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17 Sep 2013, 7:20 am by Dan Ernst
Constitution, Harvard Law School Professor Michael Klarman, an expert on constitutional law and constitutional history, will give a lecture at Harvard Law School on Tuesday, Sept. 17 [at noon in Austin Hall East, Room 101]. [read post]
26 Aug 2013, 8:33 am by Tomiko Brown-Nagin
Horvitz Professor of Law, Harvard Law SchoolOct. 9 Risa Goluboff, John Allan Love Professor of Law and Professor of History, University of Virginia, “People out of Place: The Sixties, the Supreme Court, and Vagrancy Law”Comment: Lisa McGirr, Professor of History, Department of History, Harvard UniversityOct 16: Serena Mayeri, Professor of Law and History, University of Pennsylvania, “Status of Marriage: Marital Supremacy Challenged and Remade, 1960-2000”Comment:… [read post]
11 Mar 2013, 4:00 am by Howard Friedman
Reflections on Jews for Jesus: Twenty-five Years Later, 25 Regent University Law Review 1-23 (2012-2013).Michael J. [read post]
26 Feb 2013, 3:00 am by Christopher Schmidt
In my last post I discussed Michael Klarman’s recently published book, From the Closet to the Altar: Courts, Backlash, and the Struggle for Same-Sex Marriage (Oxford, 2012). [read post]
24 Feb 2013, 7:24 am by Christopher Schmidt
 Fortunately, Michael Klarman, one of the leading legal historians of our day, has written a fantastic new book that gives us much information and many provocative insights on the battle for marriage equality, the courts, and possible lessons of history.The contributions of From the Closet to the Altar: Courts, Backlash, and the Struggle for Same-SexMarriage (Oxford, 2012), can be broken down (with some simplification) into three categories: history, theory, and prediction. [read post]
14 Feb 2013, 9:47 pm by Alfred Brophy
  But I suppose that Michael Klarman's From Jim Crow to Civil Rights fits here, too. [read post]
13 Feb 2013, 2:40 pm by Alfred Brophy
 Cribbing now from the essay: Sometimes there is a direct lesson, such as in Michael Klarman's From Jim Crow to Civil Rights, which has a fairly stark message about the dangers of looking to the courts for social reform. [read post]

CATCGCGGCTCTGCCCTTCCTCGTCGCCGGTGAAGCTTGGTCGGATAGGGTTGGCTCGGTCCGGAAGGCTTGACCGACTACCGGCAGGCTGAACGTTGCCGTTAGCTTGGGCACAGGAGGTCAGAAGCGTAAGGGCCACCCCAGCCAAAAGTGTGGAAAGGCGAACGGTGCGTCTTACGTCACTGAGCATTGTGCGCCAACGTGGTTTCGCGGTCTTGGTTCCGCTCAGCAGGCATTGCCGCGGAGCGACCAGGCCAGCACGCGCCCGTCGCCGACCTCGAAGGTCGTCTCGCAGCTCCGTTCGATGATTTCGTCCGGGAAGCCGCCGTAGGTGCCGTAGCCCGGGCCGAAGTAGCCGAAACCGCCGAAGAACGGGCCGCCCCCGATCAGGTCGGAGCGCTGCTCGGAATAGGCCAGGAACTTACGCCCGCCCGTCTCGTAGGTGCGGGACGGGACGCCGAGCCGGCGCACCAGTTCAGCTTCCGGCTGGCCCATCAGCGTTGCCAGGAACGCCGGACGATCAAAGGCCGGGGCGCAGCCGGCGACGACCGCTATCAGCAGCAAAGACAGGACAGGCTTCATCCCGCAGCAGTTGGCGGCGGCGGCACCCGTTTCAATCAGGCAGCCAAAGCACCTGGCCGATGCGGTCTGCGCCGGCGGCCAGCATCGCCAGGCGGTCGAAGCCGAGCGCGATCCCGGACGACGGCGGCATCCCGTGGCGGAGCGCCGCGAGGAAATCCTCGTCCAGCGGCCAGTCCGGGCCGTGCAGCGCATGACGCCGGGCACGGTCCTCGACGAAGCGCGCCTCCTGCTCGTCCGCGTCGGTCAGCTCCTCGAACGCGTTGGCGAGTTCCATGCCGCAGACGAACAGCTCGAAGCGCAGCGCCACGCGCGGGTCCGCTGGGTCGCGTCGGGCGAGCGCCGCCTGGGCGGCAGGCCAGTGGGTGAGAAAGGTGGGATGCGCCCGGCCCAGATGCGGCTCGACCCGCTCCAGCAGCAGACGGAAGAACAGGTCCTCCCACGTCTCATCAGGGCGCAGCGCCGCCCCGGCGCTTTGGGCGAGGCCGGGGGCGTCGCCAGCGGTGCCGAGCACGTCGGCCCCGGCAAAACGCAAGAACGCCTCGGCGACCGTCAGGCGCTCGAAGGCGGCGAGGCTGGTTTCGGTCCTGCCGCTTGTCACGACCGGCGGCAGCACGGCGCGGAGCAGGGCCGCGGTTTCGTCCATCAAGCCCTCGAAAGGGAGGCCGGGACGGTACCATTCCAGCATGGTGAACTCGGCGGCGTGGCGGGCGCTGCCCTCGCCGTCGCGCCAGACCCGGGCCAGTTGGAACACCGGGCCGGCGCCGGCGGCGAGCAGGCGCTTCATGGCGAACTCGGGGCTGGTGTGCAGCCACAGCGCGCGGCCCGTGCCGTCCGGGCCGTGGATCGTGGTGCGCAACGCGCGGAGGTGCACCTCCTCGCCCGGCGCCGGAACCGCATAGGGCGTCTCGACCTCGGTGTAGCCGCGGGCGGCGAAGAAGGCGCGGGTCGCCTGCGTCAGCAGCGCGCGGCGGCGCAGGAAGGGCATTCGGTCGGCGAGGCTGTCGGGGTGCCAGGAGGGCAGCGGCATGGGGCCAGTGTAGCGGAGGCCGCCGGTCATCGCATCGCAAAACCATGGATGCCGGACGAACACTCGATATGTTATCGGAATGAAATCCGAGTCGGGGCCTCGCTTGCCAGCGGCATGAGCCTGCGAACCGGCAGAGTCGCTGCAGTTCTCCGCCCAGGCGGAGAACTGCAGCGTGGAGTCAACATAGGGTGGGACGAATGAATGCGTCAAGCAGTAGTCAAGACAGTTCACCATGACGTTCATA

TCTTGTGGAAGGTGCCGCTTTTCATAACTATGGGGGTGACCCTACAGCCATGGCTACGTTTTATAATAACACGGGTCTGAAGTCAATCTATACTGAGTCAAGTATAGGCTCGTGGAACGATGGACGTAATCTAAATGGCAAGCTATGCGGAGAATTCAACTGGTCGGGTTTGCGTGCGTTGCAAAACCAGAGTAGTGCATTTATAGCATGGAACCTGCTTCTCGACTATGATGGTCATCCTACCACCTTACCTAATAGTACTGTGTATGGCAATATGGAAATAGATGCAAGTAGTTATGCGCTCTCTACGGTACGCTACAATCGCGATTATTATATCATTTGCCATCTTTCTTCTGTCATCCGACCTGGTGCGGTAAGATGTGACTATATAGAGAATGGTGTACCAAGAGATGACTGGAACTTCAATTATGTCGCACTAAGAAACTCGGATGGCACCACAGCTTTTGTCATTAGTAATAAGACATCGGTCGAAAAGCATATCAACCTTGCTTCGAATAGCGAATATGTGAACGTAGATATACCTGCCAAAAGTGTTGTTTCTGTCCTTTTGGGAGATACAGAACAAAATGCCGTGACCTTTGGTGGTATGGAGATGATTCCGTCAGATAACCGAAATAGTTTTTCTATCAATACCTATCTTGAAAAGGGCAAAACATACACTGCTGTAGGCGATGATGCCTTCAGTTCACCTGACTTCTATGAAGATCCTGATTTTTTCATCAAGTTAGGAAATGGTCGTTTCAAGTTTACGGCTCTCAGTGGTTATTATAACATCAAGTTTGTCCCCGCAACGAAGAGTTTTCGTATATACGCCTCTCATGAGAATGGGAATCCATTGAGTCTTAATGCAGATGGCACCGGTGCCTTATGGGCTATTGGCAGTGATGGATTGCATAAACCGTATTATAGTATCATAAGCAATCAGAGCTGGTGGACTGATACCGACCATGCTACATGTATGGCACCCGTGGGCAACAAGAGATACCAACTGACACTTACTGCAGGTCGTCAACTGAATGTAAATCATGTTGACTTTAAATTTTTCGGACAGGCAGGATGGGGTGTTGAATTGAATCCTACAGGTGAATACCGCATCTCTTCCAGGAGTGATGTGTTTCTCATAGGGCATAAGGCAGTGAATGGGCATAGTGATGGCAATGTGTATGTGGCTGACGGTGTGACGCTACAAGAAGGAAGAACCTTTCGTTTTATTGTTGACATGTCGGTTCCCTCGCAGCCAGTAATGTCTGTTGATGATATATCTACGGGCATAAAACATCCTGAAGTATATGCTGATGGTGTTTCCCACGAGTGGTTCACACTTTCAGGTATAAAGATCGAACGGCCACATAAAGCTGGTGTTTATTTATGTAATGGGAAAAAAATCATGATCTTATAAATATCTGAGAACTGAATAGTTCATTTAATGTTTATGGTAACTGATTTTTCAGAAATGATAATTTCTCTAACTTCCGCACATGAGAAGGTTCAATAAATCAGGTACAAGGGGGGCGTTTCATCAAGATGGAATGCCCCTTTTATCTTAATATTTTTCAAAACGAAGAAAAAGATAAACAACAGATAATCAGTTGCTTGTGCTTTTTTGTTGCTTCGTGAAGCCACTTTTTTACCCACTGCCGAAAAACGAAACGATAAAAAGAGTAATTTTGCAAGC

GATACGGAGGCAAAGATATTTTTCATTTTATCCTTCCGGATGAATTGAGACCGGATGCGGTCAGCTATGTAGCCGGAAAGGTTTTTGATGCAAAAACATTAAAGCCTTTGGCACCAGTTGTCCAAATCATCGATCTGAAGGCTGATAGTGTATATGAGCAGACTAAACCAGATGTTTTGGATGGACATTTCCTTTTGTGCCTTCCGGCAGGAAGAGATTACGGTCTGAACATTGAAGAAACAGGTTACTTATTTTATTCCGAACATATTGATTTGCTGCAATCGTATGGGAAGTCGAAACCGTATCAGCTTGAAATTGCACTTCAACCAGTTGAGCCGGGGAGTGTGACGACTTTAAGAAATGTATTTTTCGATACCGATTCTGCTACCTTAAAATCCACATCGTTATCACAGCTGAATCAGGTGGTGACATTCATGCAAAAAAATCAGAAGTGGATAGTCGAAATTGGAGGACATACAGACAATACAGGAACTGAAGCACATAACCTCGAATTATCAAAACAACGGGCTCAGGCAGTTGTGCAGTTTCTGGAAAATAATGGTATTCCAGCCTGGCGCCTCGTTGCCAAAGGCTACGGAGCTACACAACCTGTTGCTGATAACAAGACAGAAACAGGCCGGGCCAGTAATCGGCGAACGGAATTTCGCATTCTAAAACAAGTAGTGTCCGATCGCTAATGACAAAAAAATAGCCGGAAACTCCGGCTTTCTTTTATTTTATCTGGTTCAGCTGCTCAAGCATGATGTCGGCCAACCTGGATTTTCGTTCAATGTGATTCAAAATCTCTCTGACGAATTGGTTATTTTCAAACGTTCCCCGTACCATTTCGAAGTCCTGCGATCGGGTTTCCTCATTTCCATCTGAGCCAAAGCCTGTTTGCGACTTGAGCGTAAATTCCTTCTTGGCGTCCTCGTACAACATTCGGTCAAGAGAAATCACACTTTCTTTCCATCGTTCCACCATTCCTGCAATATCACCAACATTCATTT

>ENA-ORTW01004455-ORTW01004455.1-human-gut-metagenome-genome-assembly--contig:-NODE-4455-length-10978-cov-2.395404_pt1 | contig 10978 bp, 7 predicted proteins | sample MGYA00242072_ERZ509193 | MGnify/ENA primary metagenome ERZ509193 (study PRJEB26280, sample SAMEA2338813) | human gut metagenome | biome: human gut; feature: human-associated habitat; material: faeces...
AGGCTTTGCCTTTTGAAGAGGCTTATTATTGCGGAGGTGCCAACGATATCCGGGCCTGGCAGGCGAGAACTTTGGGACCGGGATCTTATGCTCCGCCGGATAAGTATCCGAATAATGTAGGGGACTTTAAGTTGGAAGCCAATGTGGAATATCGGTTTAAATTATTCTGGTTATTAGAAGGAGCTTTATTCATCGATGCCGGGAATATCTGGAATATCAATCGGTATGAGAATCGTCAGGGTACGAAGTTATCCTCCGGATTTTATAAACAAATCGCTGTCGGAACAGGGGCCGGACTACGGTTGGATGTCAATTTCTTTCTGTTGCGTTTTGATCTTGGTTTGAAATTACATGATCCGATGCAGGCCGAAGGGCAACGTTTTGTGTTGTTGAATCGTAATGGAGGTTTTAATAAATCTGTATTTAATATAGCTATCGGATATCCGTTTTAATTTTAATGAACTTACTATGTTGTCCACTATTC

3 Jan 2013, 5:36 am by Michael Perry
That's the subtitle of a new book by Harvard legal historian Michael Klarman. [read post]
13 Sep 2012, 1:03 pm by Lyle Denniston
   Lately, the apparent shift has been strong enough to prompt a Harvard law professor, Michael Klarman, to write in a new book: “In 2012, it is hard to remember what a radical concept gay marriage was in 1990. [read post]
20 Aug 2012, 8:17 am by Sanford Levinson
  This is certainly the theme of recent overviews of the Court written by such scholars as Barry Friedman, Michael Klarman, or Lucas Powe, not to mention Mark Graber’s classic demonstration of the way that the Court has often accepted invitations given it by ostensible majoritarian political parties to decide political hot potatoes whose legislative resolution would simply be too risky. [read post]
4 May 2012, 8:51 am by Ken Kersch
Klarman’s assessment of the Court’s decision in Brown v. [read post]
27 Feb 2012, 3:10 pm by Orin Kerr
Stuntz, edited by Michael Klarman, David Skeel, and Carol Steiker. [read post]
12 Feb 2012, 10:00 am
" And in today's edition of The LATimes, law professor Michael Klarman has an op-ed entitled "Why gay marriage is inevitable: With more openly gay people and strong support for same-sex unions among the young, the war is over even as the fighting continues. [read post]
16 Jan 2012, 9:47 am by Candace Cathey
handle=hein.journals/ylr98&collection=journals&id=1017 Klarman, Michael J. [read post]
20 Dec 2011, 10:47 am by Harvard Law Review
Kerr BOOK REVIEW The Founding Revisited Michael J. [read post]
15 Nov 2011, 7:13 am by Ken Kersch
They thus put me in the mind of an important dynamic of American constitutional development that has been identified by the constitutional historians Michael Klarman and Scot Powe. [read post]
17 Oct 2011, 3:58 pm by Gerard Magliocca
 Michael Klarman argues that the Civil Rights Act and the Voting Rights Act were the product of a reaction against segregationist violence in the South, which in turn was a response to Brown. [read post]